Zero-knowledge authentication prevents others from reading and viewing your data. As a matter of fact, using this type of authentication provides you with a key access password. It means that the provider does not store encryption keys or user passwords in unencrypted or unhashed form. Therefore, it ensures that no one, not even the provider, can access your content.
The downside to this approach is that if you lose your password, it is permanently lost because the service provider can’t reset it for you. To lessen the risk, it is best that you consider using a password manager. Regardless, don’t forget to create a strong password that you can remember.
Only a few cloud storage providers in the market, one of which is Tresorit, adopt zero-knowledge authentication methods as part of their security features.
Two-factor authentication is an extra layer of security that prevents troublesome hackers from stealing your credentials. When you utilize two-factor authentication, the tool will make sure you enter a code after you log in with your password.
There are several ways to get the code. You can get it via email, phone call, or SMS, use a local mobile app, or even a physical token. This method complicates the hacking process as they need another verification code to actually access your account.
Most cloud storage vendors allow you to share your data with others by generating links to folders or files or by sending a collaboration invitation to others. With that being said, one of the main benefits of using cloud storage is the ability to share while restricting and controlling your shared content.
There are many ways you can properly control your content. You can implement folder permissions expiry dates, include password-protected links, and much more.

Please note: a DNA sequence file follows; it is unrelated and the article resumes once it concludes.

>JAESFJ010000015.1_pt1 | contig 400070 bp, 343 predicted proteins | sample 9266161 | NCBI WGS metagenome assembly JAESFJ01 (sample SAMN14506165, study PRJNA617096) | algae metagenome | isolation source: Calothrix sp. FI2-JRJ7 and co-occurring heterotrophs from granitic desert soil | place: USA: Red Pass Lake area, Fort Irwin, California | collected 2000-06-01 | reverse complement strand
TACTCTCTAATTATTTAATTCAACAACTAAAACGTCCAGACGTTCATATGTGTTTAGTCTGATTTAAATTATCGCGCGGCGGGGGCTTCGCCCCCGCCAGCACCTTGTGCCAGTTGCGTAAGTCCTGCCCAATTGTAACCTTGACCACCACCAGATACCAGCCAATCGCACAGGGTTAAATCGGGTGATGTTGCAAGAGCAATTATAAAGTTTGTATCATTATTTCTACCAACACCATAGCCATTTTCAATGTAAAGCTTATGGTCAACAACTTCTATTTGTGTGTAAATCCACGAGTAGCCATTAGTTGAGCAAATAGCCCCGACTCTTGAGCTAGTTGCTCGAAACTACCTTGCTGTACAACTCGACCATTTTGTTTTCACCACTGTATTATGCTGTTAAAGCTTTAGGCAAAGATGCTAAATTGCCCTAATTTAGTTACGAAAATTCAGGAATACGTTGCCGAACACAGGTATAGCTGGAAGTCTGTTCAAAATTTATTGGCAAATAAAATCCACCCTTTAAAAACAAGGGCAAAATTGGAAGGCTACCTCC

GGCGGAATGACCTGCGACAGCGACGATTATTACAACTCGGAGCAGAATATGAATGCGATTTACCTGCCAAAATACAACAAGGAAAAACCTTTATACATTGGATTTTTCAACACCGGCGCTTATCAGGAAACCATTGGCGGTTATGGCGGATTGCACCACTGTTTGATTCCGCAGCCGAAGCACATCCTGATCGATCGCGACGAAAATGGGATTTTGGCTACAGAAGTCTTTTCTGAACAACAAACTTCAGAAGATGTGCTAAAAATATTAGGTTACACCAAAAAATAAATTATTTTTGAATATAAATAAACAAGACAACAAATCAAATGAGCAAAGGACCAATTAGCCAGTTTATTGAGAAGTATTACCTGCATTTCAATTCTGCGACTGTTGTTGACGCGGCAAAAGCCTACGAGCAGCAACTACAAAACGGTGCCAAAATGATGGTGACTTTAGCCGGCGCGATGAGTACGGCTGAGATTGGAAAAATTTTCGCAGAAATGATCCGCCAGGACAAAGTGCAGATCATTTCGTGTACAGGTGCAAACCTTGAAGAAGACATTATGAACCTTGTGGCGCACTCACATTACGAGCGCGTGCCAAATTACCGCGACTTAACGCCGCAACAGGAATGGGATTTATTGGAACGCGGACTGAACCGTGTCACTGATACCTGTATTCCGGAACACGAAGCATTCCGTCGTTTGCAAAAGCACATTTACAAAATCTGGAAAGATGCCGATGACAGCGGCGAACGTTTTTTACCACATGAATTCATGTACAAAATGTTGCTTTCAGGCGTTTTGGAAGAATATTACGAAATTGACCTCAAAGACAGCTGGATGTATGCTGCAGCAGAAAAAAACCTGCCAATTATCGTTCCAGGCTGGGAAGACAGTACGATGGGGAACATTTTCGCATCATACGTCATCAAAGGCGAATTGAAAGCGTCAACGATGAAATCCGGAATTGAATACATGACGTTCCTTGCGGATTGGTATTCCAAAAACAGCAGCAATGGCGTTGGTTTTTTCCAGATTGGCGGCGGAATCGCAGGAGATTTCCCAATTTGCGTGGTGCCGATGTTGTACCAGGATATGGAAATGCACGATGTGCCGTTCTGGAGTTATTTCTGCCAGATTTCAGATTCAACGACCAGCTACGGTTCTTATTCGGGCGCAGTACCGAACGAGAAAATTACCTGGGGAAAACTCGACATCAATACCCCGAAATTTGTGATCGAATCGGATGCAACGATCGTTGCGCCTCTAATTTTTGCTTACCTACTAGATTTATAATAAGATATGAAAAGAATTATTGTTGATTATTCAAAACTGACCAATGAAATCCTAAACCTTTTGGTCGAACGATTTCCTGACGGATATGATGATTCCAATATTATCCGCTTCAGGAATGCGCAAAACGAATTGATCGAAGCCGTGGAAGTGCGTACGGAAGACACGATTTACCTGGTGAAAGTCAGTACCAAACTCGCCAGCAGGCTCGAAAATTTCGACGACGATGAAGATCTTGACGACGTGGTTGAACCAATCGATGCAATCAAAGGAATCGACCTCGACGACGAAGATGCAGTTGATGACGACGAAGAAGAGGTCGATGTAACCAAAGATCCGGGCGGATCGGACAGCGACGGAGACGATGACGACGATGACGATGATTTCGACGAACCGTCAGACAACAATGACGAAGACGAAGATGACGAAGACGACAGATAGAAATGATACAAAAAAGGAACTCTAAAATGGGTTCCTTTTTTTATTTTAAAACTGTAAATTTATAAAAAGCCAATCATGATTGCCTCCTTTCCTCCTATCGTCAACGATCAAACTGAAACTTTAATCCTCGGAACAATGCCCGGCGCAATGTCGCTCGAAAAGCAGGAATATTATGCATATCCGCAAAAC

A ransomware attack can cause serious harm to your business. It is a type of malware attack created by hackers to search for your sensitive data and encrypt them. Hackers will demand a ransom for the key to decrypt your files. Hence, it is best to work with cloud storage vendors that offer ransomware protection services or perform well against such attacks.
Most cloud storage vendors offer versioning solutions to fight ransomware. However, the implementation of this solution is different according to each cloud storage vendor. For example, some offer unlimited versioning, while most usually provide 15 or 30 days.
Insufficient protection of your data in the cloud can cause significant harm to your business. If you’re looking to move to the cloud or already keep your documents there, think of how you can secure your data by researching and comparing the different security promises of cloud vendors.
Lastly, here are some handy tips to keep in mind when it comes to securing your data in the cloud:
- See to it that the cloud storage provider has convincing security policies in place. We can’t emphasize this enough. You need to do your research by reading their security policies.
- Browse the user agreement thoroughly to find out how your cloud storage service works. After all, you’re going to put your important data in storage, so it is imperative that you read the fine print. If you don’t understand or have questions, don’t be afraid to contact customer service.
- Stay up to date with useful security guidelines and best practices recommended by the Cloud Security Alliance. It is a not-for-profit organization on a mission to “promote the use of best practices for providing security assurance within Cloud Computing.”
- Create a robust and secure password that you will remember. Most of the time, loopholes are created by users themselves. One weak password can wreck your company.
If you can implement these tips as a part of your cloud protection approach and strategy, you are completely on your way to securing your data in cloud storage. After all, cloud security is not a trivial matter. It is time to get your cloud security in order.
This post is an updated and expanded version of the original which was published on June 25, 2019. The last update was completed on February 2, 2022, by the Tresorit Team.